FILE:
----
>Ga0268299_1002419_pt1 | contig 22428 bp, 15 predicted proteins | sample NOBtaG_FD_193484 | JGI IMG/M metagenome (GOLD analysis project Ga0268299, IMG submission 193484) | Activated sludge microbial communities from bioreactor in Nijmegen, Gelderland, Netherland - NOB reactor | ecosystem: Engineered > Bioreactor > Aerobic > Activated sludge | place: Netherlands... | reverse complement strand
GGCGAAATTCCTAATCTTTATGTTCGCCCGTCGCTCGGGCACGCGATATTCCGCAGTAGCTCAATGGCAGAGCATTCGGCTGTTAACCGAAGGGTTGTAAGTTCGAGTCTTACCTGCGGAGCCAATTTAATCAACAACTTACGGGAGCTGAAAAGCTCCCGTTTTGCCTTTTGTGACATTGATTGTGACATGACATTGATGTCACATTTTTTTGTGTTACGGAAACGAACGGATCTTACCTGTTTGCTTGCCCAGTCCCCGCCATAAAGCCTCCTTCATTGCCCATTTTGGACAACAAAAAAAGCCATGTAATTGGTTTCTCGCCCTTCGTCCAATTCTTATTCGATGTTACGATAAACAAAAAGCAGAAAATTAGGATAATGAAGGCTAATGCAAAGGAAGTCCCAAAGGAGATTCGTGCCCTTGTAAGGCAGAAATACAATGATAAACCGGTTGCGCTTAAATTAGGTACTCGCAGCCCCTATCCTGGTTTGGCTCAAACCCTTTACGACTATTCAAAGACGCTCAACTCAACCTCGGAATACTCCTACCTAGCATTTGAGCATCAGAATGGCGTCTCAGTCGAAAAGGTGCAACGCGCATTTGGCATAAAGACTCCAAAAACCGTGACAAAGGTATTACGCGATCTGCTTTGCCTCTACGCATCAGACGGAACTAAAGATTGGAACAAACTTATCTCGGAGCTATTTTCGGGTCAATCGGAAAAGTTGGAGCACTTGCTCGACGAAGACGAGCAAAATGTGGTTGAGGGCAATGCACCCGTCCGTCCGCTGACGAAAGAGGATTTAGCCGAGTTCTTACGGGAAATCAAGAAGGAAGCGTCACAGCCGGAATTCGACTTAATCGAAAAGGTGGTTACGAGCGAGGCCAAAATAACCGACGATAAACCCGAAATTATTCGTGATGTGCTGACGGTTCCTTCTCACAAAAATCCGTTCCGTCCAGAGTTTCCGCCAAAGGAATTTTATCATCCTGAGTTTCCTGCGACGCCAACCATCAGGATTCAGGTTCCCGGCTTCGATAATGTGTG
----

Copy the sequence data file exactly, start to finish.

>Ga0268299_1002419_pt1 | contig 22428 bp, 15 predicted proteins | sample NOBtaG_FD_193484 | JGI IMG/M metagenome (GOLD analysis project Ga0268299, IMG submission 193484) | Activated sludge microbial communities from bioreactor in Nijmegen, Gelderland, Netherland - NOB reactor | ecosystem: Engineered > Bioreactor > Aerobic > Activated sludge | place: Netherlands... | reverse complement strand
GGCGAAATTCCTAATCTTTATGTTCGCCCGTCGCTCGGGCACGCGATATTCCGCAGTAGCTCAATGGCAGAGCATTCGGCTGTTAACCGAAGGGTTGTAAGTTCGAGTCTTACCTGCGGAGCCAATTTAATCAACAACTTACGGGAGCTGAAAAGCTCCCGTTTTGCCTTTTGTGACATTGATTGTGACATGACATTGATGTCACATTTTTTTGTGTTACGGAAACGAACGGATCTTACCTGTTTGCTTGCCCAGTCCCCGCCATAAAGCCTCCTTCATTGCCCATTTTGGACAACAAAAAAAGCCATGTAATTGGTTTCTCGCCCTTCGTCCAATTCTTATTCGATGTTACGATAAACAAAAAGCAGAAAATTAGGATAATGAAGGCTAATGCAAAGGAAGTCCCAAAGGAGATTCGTGCCCTTGTAAGGCAGAAATACAATGATAAACCGGTTGCGCTTAAATTAGGTACTCGCAGCCCCTATCCTGGTTTGGCTCAAACCCTTTACGACTATTCAAAGACGCTCAACTCAACCTCGGAATACTCCTACCTAGCATTTGAGCATCAGAATGGCGTCTCAGTCGAAAAGGTGCAACGCGCATTTGGCATAAAGACTCCAAAAACCGTGACAAAGGTATTACGCGATCTGCTTTGCCTCTACGCATCAGACGGAACTAAAGATTGGAACAAACTTATCTCGGAGCTATTTTCGGGTCAATCGGAAAAGTTGGAGCACTTGCTCGACGAAGACGAGCAAAATGTGGTTGAGGGCAATGCACCCGTCCGTCCGCTGACGAAAGAGGATTTAGCCGAGTTCTTACGGGAAATCAAGAAGGAAGCGTCACAGCCGGAATTCGACTTAATCGAAAAGGTGGTTACGAGCGAGGCCAAAATAACCGACGATAAACCCGAAATTATTCGTGATGTGCTGACGGTTCCTTCTCACAAAAATCCGTTCCGTCCAGAGTTTCCGCCAAAGGAATTTTATCATCCTGAGTTTCCTGCGACGCCAACCATCAGGATTCAGGTTCCCGGCTTCGATAATGTGTG